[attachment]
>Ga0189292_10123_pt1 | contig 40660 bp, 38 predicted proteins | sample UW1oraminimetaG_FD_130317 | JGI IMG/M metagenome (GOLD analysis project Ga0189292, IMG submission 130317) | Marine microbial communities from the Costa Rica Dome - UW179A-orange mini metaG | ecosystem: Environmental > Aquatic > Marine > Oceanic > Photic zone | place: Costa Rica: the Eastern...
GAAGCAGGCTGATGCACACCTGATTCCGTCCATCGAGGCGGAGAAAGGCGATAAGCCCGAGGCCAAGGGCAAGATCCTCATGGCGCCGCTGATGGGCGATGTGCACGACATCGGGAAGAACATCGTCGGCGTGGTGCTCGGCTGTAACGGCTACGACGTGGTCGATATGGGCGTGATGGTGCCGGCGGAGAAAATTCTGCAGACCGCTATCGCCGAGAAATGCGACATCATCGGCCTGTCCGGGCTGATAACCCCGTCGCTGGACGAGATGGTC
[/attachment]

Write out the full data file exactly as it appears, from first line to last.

>Ga0189292_10123_pt1 | contig 40660 bp, 38 predicted proteins | sample UW1oraminimetaG_FD_130317 | JGI IMG/M metagenome (GOLD analysis project Ga0189292, IMG submission 130317) | Marine microbial communities from the Costa Rica Dome - UW179A-orange mini metaG | ecosystem: Environmental > Aquatic > Marine > Oceanic > Photic zone | place: Costa Rica: the Eastern...
GAAGCAGGCTGATGCACACCTGATTCCGTCCATCGAGGCGGAGAAAGGCGATAAGCCCGAGGCCAAGGGCAAGATCCTCATGGCGCCGCTGATGGGCGATGTGCACGACATCGGGAAGAACATCGTCGGCGTGGTGCTCGGCTGTAACGGCTACGACGTGGTCGATATGGGCGTGATGGTGCCGGCGGAGAAAATTCTGCAGACCGCTATCGCCGAGAAATGCGACATCATCGGCCTGTCCGGGCTGATAACCCCGTCGCTGGACGAGATGGTC